• For card-not-present and online payments, the average fee is around 3%.

In addition, the average credit card processing fee can vary between different credit card networks. We’d like to provide a comparison table of credit card processing rates of major brands.


Average credit card processing fees


1.29% + $0.05–2.54% + $0.10


1.29% + $0.05–2.64% + $0.10


1.53% + $0.05–2.53% + $0.10

American Express

1.58% + $0.10–3.20% + $0.10

(*) Note: This fee hasn’t included the processor markup fee, which depends on the processor you use.

While large retailers with high volume transactions can get discounts and lower rates, small retailers suffer higher ones. Lowering the rate just by some minor percent can save you a lot.

For example, your rate is 2% and your total credit card transaction value is $500,000, you need to pay $10,000 for processing fees. However, this fee is down to $8,000 if your rate is 1.6%.

Although merchants can’t avoid it entirely, we’ll discuss 6 ways that you can reduce the credit card processing fee.

6 best practices to reduce credit card processing fees

1. Choose the right pricing models

In general, payment service providers will offer you 3 main pricing plans. There is no best option for all cases. It depends on your business growth, transaction type, and volume to choose the right pricing model.

Flat rate or blended pricing

Regardless of your customer card type, you’ll pay a fixed fee for each transaction. This fee structure makes an affordable, reasonable, and transparent budget – a suitable choice for small and start-up businesses.

Interchange-plus or cost-plus pricing

This model has 2 parts: the markup determined by the credit card processor and the interchange fee set by the card network. You can choose to pay a flat markup fee by a fixed amount or percentage. This is suitable for most companies and easier to budget options for scale-up and large businesses.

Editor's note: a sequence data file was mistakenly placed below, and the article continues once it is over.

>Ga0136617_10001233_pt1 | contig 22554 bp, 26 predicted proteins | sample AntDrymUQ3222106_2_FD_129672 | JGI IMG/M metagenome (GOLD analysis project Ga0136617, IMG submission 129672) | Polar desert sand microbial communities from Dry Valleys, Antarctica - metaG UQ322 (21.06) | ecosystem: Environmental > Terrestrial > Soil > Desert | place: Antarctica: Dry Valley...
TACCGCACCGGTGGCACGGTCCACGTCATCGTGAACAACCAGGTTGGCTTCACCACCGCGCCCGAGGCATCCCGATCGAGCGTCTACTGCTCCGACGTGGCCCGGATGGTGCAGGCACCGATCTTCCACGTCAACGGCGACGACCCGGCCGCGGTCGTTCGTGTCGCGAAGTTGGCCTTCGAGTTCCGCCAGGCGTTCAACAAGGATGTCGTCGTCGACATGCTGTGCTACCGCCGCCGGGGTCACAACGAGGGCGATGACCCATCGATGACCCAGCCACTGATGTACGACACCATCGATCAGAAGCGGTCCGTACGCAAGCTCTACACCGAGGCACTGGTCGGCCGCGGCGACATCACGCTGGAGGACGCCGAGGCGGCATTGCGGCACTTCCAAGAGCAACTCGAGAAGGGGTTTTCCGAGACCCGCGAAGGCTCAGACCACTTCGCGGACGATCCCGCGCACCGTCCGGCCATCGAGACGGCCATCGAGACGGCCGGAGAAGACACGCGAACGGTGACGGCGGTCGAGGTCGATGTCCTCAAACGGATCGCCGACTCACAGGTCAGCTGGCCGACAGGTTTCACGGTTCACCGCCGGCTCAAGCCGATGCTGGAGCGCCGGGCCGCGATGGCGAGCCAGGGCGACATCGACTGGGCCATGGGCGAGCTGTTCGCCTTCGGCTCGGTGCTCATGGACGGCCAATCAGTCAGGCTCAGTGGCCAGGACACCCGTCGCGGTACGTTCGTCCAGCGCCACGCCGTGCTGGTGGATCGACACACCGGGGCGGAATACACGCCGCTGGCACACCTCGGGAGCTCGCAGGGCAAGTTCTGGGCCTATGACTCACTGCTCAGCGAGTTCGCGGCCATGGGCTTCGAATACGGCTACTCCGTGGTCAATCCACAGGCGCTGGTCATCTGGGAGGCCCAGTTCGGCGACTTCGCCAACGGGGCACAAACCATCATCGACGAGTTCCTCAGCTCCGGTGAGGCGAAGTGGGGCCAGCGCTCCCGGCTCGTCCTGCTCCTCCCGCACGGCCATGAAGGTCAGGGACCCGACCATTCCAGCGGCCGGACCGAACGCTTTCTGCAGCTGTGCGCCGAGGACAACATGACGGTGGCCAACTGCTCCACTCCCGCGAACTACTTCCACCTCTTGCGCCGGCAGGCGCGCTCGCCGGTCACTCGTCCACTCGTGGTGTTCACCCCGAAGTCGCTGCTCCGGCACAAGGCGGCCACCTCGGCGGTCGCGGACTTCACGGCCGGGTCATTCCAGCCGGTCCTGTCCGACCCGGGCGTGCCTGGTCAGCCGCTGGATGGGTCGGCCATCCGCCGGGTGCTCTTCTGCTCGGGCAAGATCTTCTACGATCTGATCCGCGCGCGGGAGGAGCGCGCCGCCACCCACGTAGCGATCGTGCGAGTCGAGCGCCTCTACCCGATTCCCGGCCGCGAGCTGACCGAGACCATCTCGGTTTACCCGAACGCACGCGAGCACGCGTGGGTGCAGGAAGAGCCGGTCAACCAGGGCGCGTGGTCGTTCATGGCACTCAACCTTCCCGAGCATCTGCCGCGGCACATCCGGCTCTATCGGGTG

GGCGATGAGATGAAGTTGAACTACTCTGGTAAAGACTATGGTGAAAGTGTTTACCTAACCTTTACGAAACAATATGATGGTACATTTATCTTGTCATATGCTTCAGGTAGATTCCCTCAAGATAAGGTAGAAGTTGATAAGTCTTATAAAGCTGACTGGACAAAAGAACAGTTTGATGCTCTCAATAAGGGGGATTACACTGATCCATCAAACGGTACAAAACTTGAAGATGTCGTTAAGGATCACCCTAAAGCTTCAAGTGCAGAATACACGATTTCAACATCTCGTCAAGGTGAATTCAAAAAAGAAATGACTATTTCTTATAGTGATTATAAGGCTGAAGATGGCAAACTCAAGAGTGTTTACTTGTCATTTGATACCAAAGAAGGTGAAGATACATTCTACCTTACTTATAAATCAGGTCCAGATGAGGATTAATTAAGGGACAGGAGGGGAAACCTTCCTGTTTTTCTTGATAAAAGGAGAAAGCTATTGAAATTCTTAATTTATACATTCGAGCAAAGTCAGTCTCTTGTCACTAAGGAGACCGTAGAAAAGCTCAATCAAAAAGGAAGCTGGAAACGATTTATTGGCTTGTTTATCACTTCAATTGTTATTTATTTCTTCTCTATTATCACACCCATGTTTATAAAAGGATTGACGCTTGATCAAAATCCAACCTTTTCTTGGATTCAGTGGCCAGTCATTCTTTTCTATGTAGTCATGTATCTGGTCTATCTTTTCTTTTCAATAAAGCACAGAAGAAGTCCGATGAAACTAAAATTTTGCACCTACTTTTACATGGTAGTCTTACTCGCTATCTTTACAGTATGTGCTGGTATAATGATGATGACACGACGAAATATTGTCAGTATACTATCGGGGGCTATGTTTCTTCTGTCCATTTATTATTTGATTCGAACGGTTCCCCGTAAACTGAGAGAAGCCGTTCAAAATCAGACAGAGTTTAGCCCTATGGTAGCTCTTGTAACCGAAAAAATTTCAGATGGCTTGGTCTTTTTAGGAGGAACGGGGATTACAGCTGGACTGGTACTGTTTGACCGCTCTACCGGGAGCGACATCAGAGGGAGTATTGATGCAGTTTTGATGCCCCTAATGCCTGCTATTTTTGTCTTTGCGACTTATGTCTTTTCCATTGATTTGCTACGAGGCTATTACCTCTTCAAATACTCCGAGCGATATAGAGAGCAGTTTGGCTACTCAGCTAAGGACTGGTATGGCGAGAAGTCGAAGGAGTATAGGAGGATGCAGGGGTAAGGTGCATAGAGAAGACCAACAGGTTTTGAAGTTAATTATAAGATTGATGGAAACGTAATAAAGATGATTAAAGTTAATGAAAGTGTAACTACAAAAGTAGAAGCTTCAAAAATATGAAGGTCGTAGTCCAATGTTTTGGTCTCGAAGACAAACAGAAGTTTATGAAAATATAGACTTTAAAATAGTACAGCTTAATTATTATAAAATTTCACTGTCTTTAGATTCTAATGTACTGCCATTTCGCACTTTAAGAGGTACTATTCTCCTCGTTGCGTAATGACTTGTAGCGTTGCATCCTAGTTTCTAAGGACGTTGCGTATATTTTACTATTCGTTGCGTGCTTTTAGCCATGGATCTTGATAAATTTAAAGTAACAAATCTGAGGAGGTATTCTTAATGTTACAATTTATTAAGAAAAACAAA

Subscription or membership pricing

Like interchange-plus, merchants only need to pay a flat monthly fee, which covers assessment and interchange fees. For markup fee, you’ll pay 5–10 cents per transaction. This model is a great option for small and growing businesses.

We summarize the credit card processing fee comparison by pricing model in the table below, which considers the most popular payment service providers in the market.


Pricing model

Credit card payment processing rates


Flat rate

2.6% + $0.10 (retail)
2.9% + $0.30 (online)


Flat rate

2.9% + $0.30 (online)


Flat rate

2.7% (retail)
2.9% + $0.30 (online)

Payline Data


Interchange + 0.2% + $0.10 (retail)
Interchange + 0.4% + $0.20 (online)



Interchange + 0.15% + $0.07 (retail)
Interchange + 0.2% + $0.10 (online)



Interchange + $0.08 (retail)
Interchange + $0.15 (online)
Starts at $99/month

Payment Depot


Interchange + $0.15
Starts at $49/month

Let’s analyze an example to distinguish the credit card processing fees of these pricing models better. Imagine that you have monthly transactions as follows:

  • 100 transactions of $200
  • 100 transactions of $100
  • 100 transactions of $50
  • 100 transactions of $10

Here is how you pay for the processing fee according to your chosen pricing model.

Flat rate

Interchange plus


Sample interchange rate

N/A (included)



Processor markup (retail)

2.6% + $0.10

Interchange +
0.2% + $0.10

Interchange + $0.15

Monthly service fee




Processing fee for one $10 transaction (100x)




Processing fee for one $50 transaction (100x)




Processing fee for one $100 transaction (100x)




Processing fee for one $200 transaction (100x)




Total monthly processing fee




This clearly proves that:

  • Flat rate is suitable for small retail, but not good for a high volume of transactions.
  • SMEs with higher transaction values may prefer subscription or interchange-plus pricing.

2. Negotiate the markup fee with credit card processors

As mentioned in the previous part, while you can’t negotiate interchange and assessment fees, the markup fee determined by the merchant account provider is negotiable.

Basically, a higher volume usually comes with a lower rate. Presenting yourself as a value-added merchant with high transaction volume is the best way to negotiate.

Thus, you should propose your expected sales in the coming years and demonstrate your annual growth. The payment processors can offer you a discount if your volume is large enough for them to negotiate with their suppliers.

Negotiate the markup fee with credit card processors

The next thing to negotiate is how to calculate the markup fee. For larger value transactions, the percentage effect is larger than the flat fee per transaction. Let’s compare 2 transactions with the markup fee of 0.5% + $0.15:

  • $100 transaction: $0.50 + $0.15
  • $10 transaction: $0.05 + $0.15

It means that:

  • With low-value transactions, you should negotiate the fee per transaction and can reduce it from $0.05–0.10 per transaction. It sounds small, but after 2,000 trades, you’ll reduce $100–200.